Biotechnology pioneer Amgen has always been at the forefront of innovative new technologies. The company is continuously increasing its investment in biomanufacturing systems as its importance and breadth grows. By introducing single-use filters, tank liners, and even bioreactors, Amgen aims to reduce manufacturing costs, environmental waste, and the risk of contamination.

GE Healthcare Life Sciences is taking the idea one step further with Xcellerex. The disruptive acquisition is implementing single-use systems to revolutionize entire biomanufacturing facilities. Companies implementing flexible manufacturing practices can retool facilities on the fly to produce any number of products, introduce process improvements and automation, alter capacity to keep up with market demand, and reduce costs and contamination risks.

Repligen entered the flexible manufacturing conversation with the introduction of its OPUS Series chromatography columns, which offer a solution for the most important and costly manufacturing step. After running a fermentation, engineers must remove remnants of the manufacturing process such as dead cells, growth media, growth factors, and byproducts, while keeping as much of the desired biologic drug as possible. To do this, the liquid from a bioreactor is passed through a series of two or three chromatography columns lined with resin specifically designed to bind to the biologic drug (Repligen is the world's top producer of one such resin, Protein A). Impurities are washed out after each pass, while biologics are recovered from the resin and passed through the next column to ensure strict purity.

Plug and play with OPUS. Source: Repligen.

The high cost of resin and specially designed columns have made chromatography the most difficult process step to innovate around. Repligen is changing that. OPUS columns are optimized to a customer's needs, shipped to the customer's facility, snapped into the process, and disposed of after one or several uses. The company introduced the product in 2012, but is already building prototype columns with up to 400% more capacity after customers demanded "more, more, more!" The larger columns could be launched in early 2014.

The OPUS Series represents just a single product line, but Repligen is committed to becoming the world's top bioprocess and biomanufacturing supply company. Continuing to add capacity at its own manufacturing sites, develop new flexible and single-use products, and enhancing current products after receiving customer feedback will go a long way to securing that goal. Investors have a beautiful opportunity to get in on the ground level of an amazing growth trend.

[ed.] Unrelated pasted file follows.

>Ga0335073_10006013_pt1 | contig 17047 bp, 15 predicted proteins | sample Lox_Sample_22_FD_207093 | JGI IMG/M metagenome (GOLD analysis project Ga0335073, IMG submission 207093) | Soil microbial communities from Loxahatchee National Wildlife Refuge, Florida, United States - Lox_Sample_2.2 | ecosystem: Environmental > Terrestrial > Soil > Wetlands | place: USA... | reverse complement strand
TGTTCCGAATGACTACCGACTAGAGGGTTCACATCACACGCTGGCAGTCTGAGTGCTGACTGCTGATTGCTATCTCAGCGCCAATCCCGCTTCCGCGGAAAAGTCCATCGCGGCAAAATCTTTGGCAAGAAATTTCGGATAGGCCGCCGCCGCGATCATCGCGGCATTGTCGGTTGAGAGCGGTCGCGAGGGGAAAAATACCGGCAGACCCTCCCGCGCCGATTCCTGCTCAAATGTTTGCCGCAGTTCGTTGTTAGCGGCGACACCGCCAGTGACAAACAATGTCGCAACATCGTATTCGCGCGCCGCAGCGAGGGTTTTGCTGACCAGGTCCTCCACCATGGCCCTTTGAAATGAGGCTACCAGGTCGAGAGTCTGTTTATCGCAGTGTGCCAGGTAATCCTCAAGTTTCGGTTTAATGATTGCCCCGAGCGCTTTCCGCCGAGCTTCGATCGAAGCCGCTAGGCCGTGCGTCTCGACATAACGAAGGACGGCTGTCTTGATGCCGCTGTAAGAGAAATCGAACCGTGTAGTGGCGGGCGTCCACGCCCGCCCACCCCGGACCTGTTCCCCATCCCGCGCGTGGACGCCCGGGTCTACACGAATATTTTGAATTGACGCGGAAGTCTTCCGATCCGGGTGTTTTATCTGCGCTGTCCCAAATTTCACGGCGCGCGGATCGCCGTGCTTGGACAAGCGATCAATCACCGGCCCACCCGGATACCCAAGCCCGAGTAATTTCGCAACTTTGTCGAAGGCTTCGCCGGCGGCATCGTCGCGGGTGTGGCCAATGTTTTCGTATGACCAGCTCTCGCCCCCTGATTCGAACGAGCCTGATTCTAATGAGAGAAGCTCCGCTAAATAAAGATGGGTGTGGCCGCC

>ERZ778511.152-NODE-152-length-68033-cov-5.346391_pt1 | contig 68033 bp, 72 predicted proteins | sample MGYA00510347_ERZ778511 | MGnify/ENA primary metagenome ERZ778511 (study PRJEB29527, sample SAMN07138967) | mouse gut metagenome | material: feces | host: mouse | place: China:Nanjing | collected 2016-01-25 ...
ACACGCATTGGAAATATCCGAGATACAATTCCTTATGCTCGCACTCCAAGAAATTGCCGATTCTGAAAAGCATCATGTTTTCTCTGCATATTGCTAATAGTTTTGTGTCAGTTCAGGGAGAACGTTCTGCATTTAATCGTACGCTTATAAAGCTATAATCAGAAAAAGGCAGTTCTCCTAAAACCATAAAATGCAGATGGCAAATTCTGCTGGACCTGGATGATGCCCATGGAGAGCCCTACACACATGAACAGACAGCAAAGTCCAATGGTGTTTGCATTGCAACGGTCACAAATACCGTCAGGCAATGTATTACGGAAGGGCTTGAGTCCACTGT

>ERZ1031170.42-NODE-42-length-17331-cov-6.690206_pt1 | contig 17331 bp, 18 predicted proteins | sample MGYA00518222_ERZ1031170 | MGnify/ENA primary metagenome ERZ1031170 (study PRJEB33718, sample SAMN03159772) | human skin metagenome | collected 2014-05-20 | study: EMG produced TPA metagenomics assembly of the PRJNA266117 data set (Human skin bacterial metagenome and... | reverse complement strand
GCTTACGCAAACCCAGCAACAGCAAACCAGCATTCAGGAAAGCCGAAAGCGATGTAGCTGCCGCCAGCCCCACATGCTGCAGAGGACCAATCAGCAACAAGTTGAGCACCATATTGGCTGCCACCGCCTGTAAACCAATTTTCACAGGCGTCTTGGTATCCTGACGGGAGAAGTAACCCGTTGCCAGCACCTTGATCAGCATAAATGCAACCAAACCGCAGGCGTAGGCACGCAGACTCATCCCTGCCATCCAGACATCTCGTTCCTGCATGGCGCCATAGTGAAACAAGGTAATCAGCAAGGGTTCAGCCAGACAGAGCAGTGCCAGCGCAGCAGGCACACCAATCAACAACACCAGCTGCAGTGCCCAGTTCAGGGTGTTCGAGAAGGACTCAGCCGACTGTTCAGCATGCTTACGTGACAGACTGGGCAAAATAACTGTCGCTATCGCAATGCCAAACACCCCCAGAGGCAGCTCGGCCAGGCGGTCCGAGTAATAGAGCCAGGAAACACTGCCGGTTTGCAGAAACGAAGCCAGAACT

Foolish bottom line
There's still quite a long way to go before Repligen can become a serious competitor to Amgen and General Electric, but I believe the company is a much better investment for those looking to capitalize on the growing biotech industry and the manufacturing solutions desperately needed. There's no risk of clinical trial failures or generic competition as there is with Amgen, and no worries about dealing with a giant conglomerate as there is with General Electric. Check back after Repligen reports third-quarter earnings this Thursday when I'll dig through the financials of this biomanufacturing underdog. 

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The article Meet the Tiny Biotech Challenging Amgen and General Electric originally appeared on

Fool contributor Maxx Chatsko has no position in any stocks mentioned. Check out his personal portfolio, his CAPS page, or follow him on Twitter @BlacknGoldFool to keep up with his writing on biopharmaceuticals, industrial biotech, and the bioeconomy. The Motley Fool owns shares of General Electric Company. Try any of our Foolish newsletter services free for 30 days. We Fools may not all hold the same opinions, but we all believe that considering a diverse range of insights makes us better investors. The Motley Fool has a disclosure policy.